Amelia Earhart was one of the most influential women and pilots in history, for many reasons. She was the first female to fly across the Atlantic Ocean and received many awards for her accomplishments throughout her aviation career. She was even an accomplished author, accounting stories of her incredible flights around the world. But when she disappeared on July 2nd, 1937, it sparked something that would last a long time–the world’s obsession with her. Many sought out answers about what happened to her on that tragic day, but to no avail.
Until now, that is.
Amelia Earhart was 39 when she disappeared flying over the Pacific Ocean in route to Howland Island. In an attempt to fly all the way around the globe Amelia and navigator Fred Noonan set out on their mission, made possible by Purdue University, who funded this leg of the trip. Earhart was a well-known faculty member at Purdue, where she often counseled women in the aeronautical engineering department. She was also an early supporter and fighter for the Equal Rights Movement.
She didn’t just break records for women, she was the first PERSON to ever fly from Hawaii to the US mainland. Throughout her career, she broke speed and distance records of all kinds, her final time in a Lockheed Model 10-E Electra. Planes were much different when she was flying, leading officials to believe there was only one way they could have gone down.
For years officials told the general public that the two experienced pilots most likely ran out of fuel, as planes needed to be refueled much more frequently in the early days of flight. By the time they went missing, they were already a month into their globe-trotting journey, crossing more than 22,000 out of 29,000 miles. 7,000 miles from their destination, the tiny uninhabited US island, they vanished.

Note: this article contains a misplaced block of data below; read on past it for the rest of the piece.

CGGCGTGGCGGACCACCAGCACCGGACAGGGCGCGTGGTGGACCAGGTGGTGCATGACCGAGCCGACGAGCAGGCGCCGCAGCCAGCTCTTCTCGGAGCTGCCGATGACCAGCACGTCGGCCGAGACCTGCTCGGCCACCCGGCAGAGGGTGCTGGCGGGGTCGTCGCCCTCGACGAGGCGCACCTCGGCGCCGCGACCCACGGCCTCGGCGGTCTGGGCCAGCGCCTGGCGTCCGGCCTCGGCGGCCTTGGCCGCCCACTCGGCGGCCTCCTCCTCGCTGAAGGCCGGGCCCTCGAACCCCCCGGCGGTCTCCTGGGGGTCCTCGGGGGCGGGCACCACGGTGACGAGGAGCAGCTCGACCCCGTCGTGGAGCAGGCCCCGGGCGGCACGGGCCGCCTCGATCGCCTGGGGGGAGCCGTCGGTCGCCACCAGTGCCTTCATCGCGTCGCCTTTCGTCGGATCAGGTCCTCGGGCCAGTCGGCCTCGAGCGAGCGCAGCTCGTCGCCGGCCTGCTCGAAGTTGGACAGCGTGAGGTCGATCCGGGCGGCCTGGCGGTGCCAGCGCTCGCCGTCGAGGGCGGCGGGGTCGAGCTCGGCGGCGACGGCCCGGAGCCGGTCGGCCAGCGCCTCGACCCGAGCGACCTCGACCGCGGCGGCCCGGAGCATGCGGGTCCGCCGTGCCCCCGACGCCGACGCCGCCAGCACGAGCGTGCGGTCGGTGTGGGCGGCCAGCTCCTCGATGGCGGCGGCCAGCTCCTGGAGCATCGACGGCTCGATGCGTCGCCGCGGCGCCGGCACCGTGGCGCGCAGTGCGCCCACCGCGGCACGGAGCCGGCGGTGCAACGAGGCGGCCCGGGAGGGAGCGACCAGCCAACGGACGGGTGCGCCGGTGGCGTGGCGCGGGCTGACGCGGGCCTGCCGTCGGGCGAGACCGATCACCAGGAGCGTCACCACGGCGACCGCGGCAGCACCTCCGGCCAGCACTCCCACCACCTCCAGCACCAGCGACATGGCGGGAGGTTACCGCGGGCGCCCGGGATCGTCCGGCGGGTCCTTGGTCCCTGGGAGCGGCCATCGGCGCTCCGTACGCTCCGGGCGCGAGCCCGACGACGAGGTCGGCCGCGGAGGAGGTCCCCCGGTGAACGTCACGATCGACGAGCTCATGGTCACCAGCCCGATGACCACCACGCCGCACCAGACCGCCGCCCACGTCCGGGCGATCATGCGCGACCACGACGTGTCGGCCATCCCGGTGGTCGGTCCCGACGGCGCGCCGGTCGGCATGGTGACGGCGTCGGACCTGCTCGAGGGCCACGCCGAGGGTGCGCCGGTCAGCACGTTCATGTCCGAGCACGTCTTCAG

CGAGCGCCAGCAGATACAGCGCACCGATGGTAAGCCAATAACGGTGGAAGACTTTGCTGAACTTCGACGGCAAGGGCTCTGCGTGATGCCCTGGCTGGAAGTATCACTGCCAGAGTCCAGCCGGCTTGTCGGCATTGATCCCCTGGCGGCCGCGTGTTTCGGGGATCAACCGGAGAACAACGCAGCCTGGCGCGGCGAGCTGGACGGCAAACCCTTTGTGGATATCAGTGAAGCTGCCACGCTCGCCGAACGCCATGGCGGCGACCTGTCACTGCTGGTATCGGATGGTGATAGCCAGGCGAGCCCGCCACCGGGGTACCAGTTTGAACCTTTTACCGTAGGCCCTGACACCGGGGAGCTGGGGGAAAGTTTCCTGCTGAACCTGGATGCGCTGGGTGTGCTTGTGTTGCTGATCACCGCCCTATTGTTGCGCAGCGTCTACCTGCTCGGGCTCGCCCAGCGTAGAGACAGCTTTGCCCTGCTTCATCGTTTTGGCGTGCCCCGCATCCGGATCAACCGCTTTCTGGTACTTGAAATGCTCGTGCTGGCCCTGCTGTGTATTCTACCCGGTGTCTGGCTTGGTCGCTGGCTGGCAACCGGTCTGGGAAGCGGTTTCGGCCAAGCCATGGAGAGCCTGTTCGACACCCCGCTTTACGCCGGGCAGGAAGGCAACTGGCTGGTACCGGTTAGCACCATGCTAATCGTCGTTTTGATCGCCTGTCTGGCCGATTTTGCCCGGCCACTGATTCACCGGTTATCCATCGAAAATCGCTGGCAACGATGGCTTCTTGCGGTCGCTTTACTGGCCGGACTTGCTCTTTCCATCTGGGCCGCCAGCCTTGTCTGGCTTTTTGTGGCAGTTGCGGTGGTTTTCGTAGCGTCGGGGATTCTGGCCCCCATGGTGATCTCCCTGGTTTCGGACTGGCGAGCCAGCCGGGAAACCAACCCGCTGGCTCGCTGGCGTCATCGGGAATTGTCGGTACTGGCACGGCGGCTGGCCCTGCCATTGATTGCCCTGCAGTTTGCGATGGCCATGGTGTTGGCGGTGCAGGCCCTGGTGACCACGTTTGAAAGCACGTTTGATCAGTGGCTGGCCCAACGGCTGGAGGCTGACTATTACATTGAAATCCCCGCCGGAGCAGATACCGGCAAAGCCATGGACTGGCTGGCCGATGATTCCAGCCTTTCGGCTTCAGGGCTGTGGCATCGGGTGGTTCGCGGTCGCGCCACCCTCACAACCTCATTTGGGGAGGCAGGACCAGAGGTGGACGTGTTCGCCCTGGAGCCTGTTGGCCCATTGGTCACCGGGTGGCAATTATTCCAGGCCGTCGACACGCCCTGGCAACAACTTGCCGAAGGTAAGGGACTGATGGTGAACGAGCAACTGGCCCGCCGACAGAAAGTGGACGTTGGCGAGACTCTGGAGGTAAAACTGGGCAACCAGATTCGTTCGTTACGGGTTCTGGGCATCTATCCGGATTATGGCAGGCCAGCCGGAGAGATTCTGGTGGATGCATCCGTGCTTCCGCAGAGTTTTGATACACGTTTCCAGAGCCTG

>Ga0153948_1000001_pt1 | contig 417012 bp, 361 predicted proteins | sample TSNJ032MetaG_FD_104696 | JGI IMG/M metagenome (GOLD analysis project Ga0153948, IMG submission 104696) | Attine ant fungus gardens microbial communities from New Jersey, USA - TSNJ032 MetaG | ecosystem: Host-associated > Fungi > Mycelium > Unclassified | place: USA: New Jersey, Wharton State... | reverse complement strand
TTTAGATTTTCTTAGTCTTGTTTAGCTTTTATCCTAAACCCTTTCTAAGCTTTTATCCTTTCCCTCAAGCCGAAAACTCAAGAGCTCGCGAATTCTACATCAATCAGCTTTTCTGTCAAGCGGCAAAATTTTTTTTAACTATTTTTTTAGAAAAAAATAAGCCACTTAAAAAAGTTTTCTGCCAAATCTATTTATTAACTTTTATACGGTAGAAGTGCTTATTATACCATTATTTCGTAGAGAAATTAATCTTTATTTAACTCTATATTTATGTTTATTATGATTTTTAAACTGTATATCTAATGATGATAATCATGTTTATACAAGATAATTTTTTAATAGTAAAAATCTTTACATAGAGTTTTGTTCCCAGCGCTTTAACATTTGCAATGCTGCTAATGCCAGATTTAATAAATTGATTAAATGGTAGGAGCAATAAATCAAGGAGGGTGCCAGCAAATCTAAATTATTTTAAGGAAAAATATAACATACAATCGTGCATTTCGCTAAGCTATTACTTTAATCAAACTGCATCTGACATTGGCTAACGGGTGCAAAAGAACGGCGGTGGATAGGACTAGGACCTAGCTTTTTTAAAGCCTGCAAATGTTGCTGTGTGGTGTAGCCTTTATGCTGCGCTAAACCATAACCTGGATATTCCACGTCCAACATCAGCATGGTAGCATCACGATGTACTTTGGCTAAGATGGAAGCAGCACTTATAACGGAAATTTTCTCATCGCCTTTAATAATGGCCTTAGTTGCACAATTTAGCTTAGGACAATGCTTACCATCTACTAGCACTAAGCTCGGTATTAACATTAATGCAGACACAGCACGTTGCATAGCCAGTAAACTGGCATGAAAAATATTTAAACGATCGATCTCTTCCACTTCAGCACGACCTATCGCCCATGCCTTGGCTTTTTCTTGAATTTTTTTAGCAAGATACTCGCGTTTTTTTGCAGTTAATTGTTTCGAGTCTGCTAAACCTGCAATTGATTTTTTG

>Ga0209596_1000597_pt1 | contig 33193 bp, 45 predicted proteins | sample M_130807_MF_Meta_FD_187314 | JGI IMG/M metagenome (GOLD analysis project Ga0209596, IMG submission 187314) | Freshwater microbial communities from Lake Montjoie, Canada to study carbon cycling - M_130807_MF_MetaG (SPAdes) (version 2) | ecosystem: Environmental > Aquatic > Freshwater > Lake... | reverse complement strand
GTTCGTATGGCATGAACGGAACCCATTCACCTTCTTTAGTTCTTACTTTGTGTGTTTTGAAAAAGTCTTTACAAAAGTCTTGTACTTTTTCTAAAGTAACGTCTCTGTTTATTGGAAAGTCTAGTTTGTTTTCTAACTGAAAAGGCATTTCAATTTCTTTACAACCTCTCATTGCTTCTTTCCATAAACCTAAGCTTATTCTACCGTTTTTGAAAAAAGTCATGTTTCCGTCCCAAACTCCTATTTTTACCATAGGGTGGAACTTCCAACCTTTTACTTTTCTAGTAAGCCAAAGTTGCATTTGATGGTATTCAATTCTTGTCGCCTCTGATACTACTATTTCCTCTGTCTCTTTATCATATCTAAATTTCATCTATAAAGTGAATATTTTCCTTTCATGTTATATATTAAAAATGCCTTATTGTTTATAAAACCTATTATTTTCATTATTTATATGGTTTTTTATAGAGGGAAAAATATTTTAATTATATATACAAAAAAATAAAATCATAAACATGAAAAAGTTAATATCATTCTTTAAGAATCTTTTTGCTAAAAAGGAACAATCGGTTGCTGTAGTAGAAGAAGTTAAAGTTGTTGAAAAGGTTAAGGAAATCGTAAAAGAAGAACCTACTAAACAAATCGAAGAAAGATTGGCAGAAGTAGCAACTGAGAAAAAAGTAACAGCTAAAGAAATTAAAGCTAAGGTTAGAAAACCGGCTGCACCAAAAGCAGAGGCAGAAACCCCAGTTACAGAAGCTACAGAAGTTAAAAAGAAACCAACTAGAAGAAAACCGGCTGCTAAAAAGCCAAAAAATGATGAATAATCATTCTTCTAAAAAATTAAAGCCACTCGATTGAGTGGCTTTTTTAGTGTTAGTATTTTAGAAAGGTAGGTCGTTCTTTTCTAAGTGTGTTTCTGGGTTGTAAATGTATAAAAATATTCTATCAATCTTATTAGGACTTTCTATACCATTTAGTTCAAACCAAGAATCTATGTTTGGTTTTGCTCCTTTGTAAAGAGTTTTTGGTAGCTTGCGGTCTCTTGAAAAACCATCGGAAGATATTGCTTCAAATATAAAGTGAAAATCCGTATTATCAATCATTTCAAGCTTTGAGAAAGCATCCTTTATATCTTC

Interestingly enough, communications right before their disappearance were patchy and raised more questions than it answered.
Last Known Communication
The last people they had contact with was the US ship, the Itasca. The last known communication didn’t do much in regard to solving the mystery. Regardless, copious amounts of theories circulated. One theory that stuck was due to the type of navigation they were using, they could have ended up further away from Howland island than they originally thought. They could have been closer to an island then known as Gardner Island, now known as Nikumaroro, nearly 350 miles off course.
Nikumaroro island was explored in 1940 in hopes of locating remains of the crash and/or proof of their survival. When the search team made their way to the island, they discovered signs of a fatal crash. They collected a few things to bring back for further testing, including human bones. They found many bones, including a skull, a humerus, radius, tibia fibula and both femurs, giving them enough information to make an “accurate” assessment.
Tools & Clothes
Along with bones, they found clothing and navigational tools pilots would have had on them. But to everyone’s surprise, the bones weren’t hers. The bones were examined in 1941 by Dr. David Hoodless, a doctor and anatomy teacher who determined that they were the bones of a middle-aged man, not Amelia.
For years, people went on searching for the crash site and her remains, endlessly searching for answers. Although she was traveling with Fred Noonan, no other bones were found with this set, prompting investigative focus to land elsewhere. And even though they didn’t have conclusive evidence of her death, it didn’t take long for them to declare it.
18 months after her disappearance, she was declared “missing, presumably dead”. Usually, this type of declaration would take seven years to be completed, but her husband, George Putman, pushed for it so he could take control of her finances. At the time, he said he wanted to use them to aid in her search, however he remarried four months later.
Regardless of her shady husband, many were still loyal to Earhart and continued to search for her remains.